What happened after the Cold War -- and particularly after 9/11 -- is that there was a powerful impulse among the public, and fanned by Bush’s rhetoric, to want to go back to a traditional sort of World War II notion of victory. Obviously, we can’t get that in Iraq. I’m not sure that people are going to be satisfied with the notion that, just because we didn’t lose, we won, the way they were satisfied after the Korean War. We’ll have to wait and see.

BuzzFlash: Let’s look back at something you brought up in terms of the Vietnam War. At the chaotic end of the Vietnam War, with the infamous photos of the last GIs leaving the embassy, and Vietnamese falling off the runners of helicopters because they were trying to flee -- the two people who presided over that were Donald Rumsfeld and his assistant Dick Cheney.

Ira Chernus: Yes.

BuzzFlash: Isn’t part of the backlash that they never got over that defeat, so they weren’t going to allow that to happen in Iraq? They would assert U.S. force in a dominant way, unilaterally. They felt the Vietnam War was a mistake in how it was waged, not a mistake of U.S. dominance.

Ira Chernus: Right. We’re certainly going to feel that from the right wing in the wake of the Iraq war. We’ve been hearing it for a long time from John McCain -- if we had put more troops in, if we had fought it more forcefully, we could have won. But I come at the whole question of Rumsfeld and Cheney back in the Seventies from a different angle. I’m not a psychologist, but I do study ideology and the underlying belief systems of what they say. In my most recent book, Monsters to Destroy: The Neoconservative War on Terror and Sin, I trace the history of the neoconservative movement. What you find in their public words is that they were obsessed with the sense that the counterculture and the radical political movements here at home in the 1960s had weakened the moral fiber of America.

Really, when they complained that we had not fought the Vietnam War forcefully enough, they didn’t mean because we didn’t put enough forces in. They didn’t blame Johnson or the Pentagon. They blamed the left. They blamed the counterculture. They said that American culture had been feminized -- that we had been so weak-willed that we no longer had the resolve to make sacrifices. They had that kind of language which, as far as I can tell, they meant seriously. From their point of view, what happened abroad was really a reflection of what was happening here at home. And we have the same language now, particularly from Cheney, but from Bush as well. I take that language real seriously -- I think they really mean it. I think we might hear an awful lot of that language from the Republicans in '08 -- that the failure in Iraq is a reflection of a moral failure here at home.

That’s why I wrote this whole book about the rise of the war on terrorism -- as a reflection of the domestic agendas of both the neocons and the religious right. Their own fears of moral weakness are being played out on this international scale.

BuzzFlash: If we return to the Puritans' perspective on westward expansion, and we apply it again to Iraq, the victory culture says that as the lone superpower, our nation is, in a way, the chosen people. As we said of westward expansion, we have a Manifest Destiny, and we cannot lose. Those who say pull out of Iraq, those who say it was a mistake, are defying the notion that America should always win. Many Americans believe that we are inherently virtuous and worthy of winning.

Ira Chernus: We need to study the history of these nationalistic ideologies and underlying patterns of language by which people have expressed what it means to be American, because they’re complicated. You’re right, but I would immediately go back to the neoconservative focus on moral fiber, the willingness to sacrifice, to have resolve, because those have always been features of this notion of American virtue. The idea is that we are destined to win because we are a more virtuous people, demonstrated by our willingness to make sacrifices, to stick it out, to not cut and run.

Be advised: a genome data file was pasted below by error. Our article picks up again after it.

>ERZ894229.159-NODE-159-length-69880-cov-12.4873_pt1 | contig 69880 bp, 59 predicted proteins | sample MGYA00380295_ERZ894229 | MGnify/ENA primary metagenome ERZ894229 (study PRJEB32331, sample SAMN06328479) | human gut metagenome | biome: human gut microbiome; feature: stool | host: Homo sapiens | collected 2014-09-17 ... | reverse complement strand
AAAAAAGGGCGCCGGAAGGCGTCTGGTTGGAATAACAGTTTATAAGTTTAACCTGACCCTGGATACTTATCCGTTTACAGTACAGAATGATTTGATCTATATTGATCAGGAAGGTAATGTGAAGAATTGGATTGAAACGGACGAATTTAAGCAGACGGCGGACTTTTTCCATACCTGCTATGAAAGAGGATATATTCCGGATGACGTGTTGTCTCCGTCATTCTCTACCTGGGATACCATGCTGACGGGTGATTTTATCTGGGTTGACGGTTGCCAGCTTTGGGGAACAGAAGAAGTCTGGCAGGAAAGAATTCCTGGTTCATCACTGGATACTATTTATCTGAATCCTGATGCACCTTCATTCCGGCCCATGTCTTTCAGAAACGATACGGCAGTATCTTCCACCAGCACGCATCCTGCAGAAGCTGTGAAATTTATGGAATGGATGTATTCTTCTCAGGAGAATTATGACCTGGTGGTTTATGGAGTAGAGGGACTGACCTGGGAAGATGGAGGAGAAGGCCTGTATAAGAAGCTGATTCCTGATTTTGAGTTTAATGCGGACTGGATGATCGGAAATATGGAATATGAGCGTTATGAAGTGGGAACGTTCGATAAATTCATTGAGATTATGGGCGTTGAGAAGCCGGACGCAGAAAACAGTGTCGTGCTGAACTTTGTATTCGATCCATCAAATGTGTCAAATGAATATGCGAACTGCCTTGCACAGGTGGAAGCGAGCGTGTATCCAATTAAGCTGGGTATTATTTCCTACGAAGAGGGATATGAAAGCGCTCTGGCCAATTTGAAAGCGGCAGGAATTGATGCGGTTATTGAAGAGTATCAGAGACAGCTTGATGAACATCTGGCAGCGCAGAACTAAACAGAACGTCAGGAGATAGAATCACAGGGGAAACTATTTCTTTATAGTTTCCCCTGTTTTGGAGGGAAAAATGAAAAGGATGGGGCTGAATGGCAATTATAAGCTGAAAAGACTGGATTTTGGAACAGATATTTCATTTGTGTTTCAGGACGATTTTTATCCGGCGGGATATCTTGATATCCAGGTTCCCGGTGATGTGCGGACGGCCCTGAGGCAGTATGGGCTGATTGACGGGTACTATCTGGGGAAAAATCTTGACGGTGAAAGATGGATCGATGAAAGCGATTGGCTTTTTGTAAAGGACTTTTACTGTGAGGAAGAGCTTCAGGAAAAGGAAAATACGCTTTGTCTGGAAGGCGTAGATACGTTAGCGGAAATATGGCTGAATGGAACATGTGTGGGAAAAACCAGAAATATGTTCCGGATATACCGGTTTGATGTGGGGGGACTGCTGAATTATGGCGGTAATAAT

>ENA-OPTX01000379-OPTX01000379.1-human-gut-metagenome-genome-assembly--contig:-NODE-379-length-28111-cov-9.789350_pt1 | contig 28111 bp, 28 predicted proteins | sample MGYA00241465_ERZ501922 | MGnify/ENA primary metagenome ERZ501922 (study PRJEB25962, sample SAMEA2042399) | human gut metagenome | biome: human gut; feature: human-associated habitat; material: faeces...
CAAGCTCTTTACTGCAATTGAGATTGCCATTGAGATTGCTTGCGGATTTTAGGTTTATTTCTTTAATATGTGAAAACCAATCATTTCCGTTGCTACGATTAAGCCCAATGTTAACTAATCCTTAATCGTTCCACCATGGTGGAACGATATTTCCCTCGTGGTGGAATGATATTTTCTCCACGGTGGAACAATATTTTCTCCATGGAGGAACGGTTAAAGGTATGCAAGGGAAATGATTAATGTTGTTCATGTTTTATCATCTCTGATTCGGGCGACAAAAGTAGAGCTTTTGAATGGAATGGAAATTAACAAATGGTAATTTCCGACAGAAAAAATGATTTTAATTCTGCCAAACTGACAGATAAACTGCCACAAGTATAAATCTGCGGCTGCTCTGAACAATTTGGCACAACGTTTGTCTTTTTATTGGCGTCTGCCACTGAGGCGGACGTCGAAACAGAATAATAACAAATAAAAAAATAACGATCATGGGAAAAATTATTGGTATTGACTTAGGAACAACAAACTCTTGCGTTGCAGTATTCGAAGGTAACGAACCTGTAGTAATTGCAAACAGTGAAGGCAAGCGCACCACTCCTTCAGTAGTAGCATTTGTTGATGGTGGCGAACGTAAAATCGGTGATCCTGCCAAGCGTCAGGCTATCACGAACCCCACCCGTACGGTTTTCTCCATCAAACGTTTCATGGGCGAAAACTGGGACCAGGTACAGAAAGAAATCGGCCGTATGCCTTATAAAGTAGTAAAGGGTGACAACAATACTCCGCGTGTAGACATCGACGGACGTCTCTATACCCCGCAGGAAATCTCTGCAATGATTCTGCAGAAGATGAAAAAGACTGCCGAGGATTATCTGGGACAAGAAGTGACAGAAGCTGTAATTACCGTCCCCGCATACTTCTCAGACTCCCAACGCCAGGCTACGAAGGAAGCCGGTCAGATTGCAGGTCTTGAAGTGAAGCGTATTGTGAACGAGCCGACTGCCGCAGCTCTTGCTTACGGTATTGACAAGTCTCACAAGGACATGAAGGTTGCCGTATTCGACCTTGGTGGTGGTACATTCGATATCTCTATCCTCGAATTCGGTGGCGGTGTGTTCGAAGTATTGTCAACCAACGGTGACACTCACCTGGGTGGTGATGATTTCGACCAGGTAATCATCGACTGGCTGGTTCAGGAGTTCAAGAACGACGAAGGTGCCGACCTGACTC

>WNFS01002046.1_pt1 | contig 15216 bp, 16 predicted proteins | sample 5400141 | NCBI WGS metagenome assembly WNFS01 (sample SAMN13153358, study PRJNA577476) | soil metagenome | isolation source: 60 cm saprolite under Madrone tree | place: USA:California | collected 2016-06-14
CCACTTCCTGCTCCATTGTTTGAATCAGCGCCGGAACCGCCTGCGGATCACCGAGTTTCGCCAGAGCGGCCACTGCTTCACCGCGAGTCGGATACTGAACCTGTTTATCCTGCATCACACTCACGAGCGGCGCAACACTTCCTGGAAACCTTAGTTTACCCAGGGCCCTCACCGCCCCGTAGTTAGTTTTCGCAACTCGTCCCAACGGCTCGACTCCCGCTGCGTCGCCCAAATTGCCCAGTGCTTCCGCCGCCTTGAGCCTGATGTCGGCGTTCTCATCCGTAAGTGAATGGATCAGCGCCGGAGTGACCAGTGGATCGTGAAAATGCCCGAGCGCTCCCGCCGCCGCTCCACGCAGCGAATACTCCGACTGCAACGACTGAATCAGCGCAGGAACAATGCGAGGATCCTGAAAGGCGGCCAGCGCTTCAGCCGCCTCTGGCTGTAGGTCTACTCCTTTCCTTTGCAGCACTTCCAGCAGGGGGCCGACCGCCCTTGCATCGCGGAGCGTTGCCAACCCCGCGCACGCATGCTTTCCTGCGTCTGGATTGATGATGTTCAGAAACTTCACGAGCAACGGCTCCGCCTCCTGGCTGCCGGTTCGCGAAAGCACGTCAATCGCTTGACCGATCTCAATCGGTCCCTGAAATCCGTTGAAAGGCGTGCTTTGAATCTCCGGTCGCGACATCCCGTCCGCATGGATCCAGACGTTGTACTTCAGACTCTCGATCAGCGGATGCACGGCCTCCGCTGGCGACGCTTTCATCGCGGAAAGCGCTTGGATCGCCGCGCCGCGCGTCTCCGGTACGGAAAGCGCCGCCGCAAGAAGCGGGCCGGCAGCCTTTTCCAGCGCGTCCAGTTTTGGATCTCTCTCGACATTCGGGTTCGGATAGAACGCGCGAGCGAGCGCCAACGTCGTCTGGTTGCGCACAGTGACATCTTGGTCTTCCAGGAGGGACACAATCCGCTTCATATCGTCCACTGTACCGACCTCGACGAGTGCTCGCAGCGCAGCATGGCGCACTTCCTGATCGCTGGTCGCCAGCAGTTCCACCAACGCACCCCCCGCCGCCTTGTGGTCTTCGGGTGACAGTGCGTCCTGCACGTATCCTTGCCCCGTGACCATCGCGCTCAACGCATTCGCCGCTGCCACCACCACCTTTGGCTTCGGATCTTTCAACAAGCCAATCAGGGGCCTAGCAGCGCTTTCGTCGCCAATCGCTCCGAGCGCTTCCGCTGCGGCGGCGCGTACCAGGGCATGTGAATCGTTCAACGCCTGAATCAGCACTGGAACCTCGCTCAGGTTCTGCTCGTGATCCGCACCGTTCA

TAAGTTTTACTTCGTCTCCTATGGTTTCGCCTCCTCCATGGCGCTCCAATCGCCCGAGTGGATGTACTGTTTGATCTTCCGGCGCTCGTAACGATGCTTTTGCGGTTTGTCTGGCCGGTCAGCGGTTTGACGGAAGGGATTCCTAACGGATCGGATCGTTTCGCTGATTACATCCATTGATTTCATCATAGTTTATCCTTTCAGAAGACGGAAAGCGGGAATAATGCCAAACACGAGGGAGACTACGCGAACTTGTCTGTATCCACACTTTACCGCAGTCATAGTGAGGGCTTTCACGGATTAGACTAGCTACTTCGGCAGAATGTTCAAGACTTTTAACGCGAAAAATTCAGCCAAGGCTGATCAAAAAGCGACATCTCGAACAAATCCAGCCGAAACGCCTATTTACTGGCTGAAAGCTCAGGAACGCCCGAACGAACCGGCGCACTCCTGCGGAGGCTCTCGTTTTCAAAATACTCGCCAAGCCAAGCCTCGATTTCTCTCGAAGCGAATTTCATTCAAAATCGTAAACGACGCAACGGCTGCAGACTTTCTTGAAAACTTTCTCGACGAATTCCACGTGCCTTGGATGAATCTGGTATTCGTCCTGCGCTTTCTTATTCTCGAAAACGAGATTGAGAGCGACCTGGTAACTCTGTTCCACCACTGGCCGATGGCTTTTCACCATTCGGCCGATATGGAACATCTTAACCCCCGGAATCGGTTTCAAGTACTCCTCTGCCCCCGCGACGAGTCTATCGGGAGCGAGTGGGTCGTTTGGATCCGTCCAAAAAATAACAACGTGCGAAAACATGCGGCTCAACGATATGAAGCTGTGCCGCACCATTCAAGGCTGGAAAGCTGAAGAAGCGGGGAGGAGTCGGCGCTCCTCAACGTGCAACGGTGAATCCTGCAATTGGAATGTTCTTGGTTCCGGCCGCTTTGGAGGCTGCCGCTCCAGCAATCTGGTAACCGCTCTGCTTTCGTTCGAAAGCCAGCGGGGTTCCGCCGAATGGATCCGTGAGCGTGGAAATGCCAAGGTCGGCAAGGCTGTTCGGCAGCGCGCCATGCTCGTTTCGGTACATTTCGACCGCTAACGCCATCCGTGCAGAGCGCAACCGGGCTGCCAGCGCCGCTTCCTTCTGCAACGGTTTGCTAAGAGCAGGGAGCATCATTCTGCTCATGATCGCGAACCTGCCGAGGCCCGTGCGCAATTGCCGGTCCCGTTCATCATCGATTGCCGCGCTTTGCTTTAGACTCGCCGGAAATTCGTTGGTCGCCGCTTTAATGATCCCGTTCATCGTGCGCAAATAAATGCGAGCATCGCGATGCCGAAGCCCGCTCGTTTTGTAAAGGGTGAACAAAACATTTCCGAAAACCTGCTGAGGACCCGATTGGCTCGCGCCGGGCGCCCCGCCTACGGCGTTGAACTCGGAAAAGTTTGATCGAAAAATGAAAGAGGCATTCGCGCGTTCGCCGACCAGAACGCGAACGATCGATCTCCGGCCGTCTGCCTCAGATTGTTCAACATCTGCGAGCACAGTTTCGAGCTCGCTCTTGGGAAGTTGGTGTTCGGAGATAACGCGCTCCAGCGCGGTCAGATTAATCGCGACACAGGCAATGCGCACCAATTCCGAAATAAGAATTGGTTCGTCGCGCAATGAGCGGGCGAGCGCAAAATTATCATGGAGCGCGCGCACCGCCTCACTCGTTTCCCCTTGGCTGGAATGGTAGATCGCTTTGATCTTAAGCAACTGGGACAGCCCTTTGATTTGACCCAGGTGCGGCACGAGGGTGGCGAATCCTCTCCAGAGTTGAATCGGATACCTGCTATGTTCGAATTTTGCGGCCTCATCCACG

You know, that "cut and run" phrase -- even though it didn’t win the ’06 election for the Republicans, still had a lot of clout. The Republicans were not wrong to place some significant weight on it. Again, this goes way back into the earliest colonial times -- the notion that if you are cowardly, if you don’t have the moral strength to be willing to make sacrifices, to withstand pain, to give up today’s pleasures for long-term moral benefit -- if you’re not willing to do that, then you’re not virtuous. And if you’re not virtuous, then you don’t deserve to win.

These things all get tied together in this grand narrative of what it means to be an American, which I think is still very much alive in our culture today.

BuzzFlash: Let’s go back one more time to Iraq. Bush keeps saying we have to defeat the enemy. But as we've said often at BuzzFlash, the enemy in Iraq is undefined and very diverse. It seems to be a civil war, where our soldiers are sitting ducks in between two different sects. We are the enemies of them both, not to mention of al Qaeda and whoever else is there. Yet they keep saying we have to win on behalf of the Iraqi people. The Democrats as well as the Republicans are now blaming the Iraqi government and people, who don’t want us there to begin with.

You have a paragraph in your piece that says, basically, the victory culture is so forceful as a mythology, and it’s so ingrained in us, that it’s divorced from reality. It doesn’t really matter whether there’s an actual enemy that’s definable in Iraq. All that really matters is victory.

Ira Chernus: This is why I called my book Monsters to Destroy. The reality is that real human beings with real grievances oppose various American policies. That is not meant in any way to justify or excuse the way they acted out those grievances, because it was horrible. But after 9/11, the notion that they were real human beings with real grievances disappeared in our culture. They were turned into mythical beings, into monsters. They became just the enemy, the evil ones. That kind of approach has worked for Bush in Iraq.

I have a hunch that if the opinion polls asked the right questions, we’d find out that the American public, by and large, is content to fight a war against a vague, shadowy set of monsters. We don’t need to know exactly who the enemy is, what their grievances are, why they’re fighting.